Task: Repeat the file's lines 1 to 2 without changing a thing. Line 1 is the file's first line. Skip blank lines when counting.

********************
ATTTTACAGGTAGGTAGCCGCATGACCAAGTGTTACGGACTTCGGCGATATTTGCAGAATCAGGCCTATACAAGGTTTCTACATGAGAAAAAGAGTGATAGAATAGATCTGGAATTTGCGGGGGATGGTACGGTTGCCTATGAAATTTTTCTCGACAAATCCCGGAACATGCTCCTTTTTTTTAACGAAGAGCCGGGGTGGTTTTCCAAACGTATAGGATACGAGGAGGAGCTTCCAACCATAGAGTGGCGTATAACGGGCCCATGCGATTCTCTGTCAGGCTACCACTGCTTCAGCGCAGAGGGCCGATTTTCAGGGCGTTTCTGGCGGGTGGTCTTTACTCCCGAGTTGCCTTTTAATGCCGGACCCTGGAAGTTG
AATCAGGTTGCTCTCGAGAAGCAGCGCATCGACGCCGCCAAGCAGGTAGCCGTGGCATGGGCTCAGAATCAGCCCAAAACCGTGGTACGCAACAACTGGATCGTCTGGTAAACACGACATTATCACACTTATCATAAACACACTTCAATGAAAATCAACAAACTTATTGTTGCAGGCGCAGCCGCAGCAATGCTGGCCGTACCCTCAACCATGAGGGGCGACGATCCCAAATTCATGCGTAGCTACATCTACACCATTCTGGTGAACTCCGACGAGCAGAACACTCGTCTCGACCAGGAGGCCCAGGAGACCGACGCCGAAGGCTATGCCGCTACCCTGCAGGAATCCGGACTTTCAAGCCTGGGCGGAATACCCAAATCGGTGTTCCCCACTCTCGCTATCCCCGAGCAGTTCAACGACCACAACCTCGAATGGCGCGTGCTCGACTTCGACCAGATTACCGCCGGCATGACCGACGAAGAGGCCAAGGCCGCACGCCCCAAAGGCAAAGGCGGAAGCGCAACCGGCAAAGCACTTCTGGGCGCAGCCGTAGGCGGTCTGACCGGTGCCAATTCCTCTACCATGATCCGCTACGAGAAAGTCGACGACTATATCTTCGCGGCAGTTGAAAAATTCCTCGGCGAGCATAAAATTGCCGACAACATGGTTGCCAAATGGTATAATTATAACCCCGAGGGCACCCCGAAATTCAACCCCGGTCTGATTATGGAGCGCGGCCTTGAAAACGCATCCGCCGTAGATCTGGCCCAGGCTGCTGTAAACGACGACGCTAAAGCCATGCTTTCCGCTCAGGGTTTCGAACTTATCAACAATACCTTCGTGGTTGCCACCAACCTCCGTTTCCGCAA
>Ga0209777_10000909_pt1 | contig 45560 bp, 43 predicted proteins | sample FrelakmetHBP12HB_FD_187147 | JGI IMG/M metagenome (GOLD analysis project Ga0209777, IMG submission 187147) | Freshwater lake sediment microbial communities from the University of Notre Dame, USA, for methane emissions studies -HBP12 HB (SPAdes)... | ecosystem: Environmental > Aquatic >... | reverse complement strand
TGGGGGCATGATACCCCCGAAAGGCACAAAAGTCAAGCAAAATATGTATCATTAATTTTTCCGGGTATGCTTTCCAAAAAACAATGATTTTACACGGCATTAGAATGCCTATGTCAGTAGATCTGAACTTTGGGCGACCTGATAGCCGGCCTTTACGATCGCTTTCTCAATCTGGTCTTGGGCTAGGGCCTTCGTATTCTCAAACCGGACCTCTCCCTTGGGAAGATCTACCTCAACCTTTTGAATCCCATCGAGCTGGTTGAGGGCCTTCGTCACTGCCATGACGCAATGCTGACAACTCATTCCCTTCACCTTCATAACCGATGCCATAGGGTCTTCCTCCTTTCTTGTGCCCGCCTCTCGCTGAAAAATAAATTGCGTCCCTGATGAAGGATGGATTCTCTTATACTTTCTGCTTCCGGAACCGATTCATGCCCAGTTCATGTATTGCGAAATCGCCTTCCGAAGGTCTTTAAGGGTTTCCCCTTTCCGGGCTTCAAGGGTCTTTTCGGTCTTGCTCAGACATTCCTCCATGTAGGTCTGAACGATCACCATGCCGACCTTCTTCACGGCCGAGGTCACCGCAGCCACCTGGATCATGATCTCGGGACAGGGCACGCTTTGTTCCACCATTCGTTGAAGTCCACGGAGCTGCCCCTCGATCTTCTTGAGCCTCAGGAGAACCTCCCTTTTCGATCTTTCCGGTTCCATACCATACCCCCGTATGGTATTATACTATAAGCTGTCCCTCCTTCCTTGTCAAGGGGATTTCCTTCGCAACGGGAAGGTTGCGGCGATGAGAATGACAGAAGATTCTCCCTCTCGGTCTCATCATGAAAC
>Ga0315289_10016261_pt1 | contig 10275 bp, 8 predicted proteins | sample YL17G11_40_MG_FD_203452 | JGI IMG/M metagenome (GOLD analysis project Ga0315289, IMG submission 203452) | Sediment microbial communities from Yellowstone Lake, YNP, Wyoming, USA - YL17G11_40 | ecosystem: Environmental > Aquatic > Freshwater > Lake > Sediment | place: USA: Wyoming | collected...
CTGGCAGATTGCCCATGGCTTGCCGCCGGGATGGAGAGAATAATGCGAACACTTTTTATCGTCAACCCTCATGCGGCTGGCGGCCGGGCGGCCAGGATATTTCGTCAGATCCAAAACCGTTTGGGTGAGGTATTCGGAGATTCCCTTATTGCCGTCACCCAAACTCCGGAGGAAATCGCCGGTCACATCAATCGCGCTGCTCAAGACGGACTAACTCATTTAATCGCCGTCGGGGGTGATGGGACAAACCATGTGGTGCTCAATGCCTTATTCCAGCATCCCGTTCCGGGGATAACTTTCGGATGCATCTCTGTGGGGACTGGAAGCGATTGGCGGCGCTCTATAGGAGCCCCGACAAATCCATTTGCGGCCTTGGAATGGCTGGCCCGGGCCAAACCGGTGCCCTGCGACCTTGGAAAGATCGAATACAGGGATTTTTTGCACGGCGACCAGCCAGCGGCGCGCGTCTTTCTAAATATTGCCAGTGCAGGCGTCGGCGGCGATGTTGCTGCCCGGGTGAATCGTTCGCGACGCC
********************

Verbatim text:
ATTTTACAGGTAGGTAGCCGCATGACCAAGTGTTACGGACTTCGGCGATATTTGCAGAATCAGGCCTATACAAGGTTTCTACATGAGAAAAAGAGTGATAGAATAGATCTGGAATTTGCGGGGGATGGTACGGTTGCCTATGAAATTTTTCTCGACAAATCCCGGAACATGCTCCTTTTTTTTAACGAAGAGCCGGGGTGGTTTTCCAAACGTATAGGATACGAGGAGGAGCTTCCAACCATAGAGTGGCGTATAACGGGCCCATGCGATTCTCTGTCAGGCTACCACTGCTTCAGCGCAGAGGGCCGATTTTCAGGGCGTTTCTGGCGGGTGGTCTTTACTCCCGAGTTGCCTTTTAATGCCGGACCCTGGAAGTTG
AATCAGGTTGCTCTCGAGAAGCAGCGCATCGACGCCGCCAAGCAGGTAGCCGTGGCATGGGCTCAGAATCAGCCCAAAACCGTGGTACGCAACAACTGGATCGTCTGGTAAACACGACATTATCACACTTATCATAAACACACTTCAATGAAAATCAACAAACTTATTGTTGCAGGCGCAGCCGCAGCAATGCTGGCCGTACCCTCAACCATGAGGGGCGACGATCCCAAATTCATGCGTAGCTACATCTACACCATTCTGGTGAACTCCGACGAGCAGAACACTCGTCTCGACCAGGAGGCCCAGGAGACCGACGCCGAAGGCTATGCCGCTACCCTGCAGGAATCCGGACTTTCAAGCCTGGGCGGAATACCCAAATCGGTGTTCCCCACTCTCGCTATCCCCGAGCAGTTCAACGACCACAACCTCGAATGGCGCGTGCTCGACTTCGACCAGATTACCGCCGGCATGACCGACGAAGAGGCCAAGGCCGCACGCCCCAAAGGCAAAGGCGGAAGCGCAACCGGCAAAGCACTTCTGGGCGCAGCCGTAGGCGGTCTGACCGGTGCCAATTCCTCTACCATGATCCGCTACGAGAAAGTCGACGACTATATCTTCGCGGCAGTTGAAAAATTCCTCGGCGAGCATAAAATTGCCGACAACATGGTTGCCAAATGGTATAATTATAACCCCGAGGGCACCCCGAAATTCAACCCCGGTCTGATTATGGAGCGCGGCCTTGAAAACGCATCCGCCGTAGATCTGGCCCAGGCTGCTGTAAACGACGACGCTAAAGCCATGCTTTCCGCTCAGGGTTTCGAACTTATCAACAATACCTTCGTGGTTGCCACCAACCTCCGTTTCCGCAA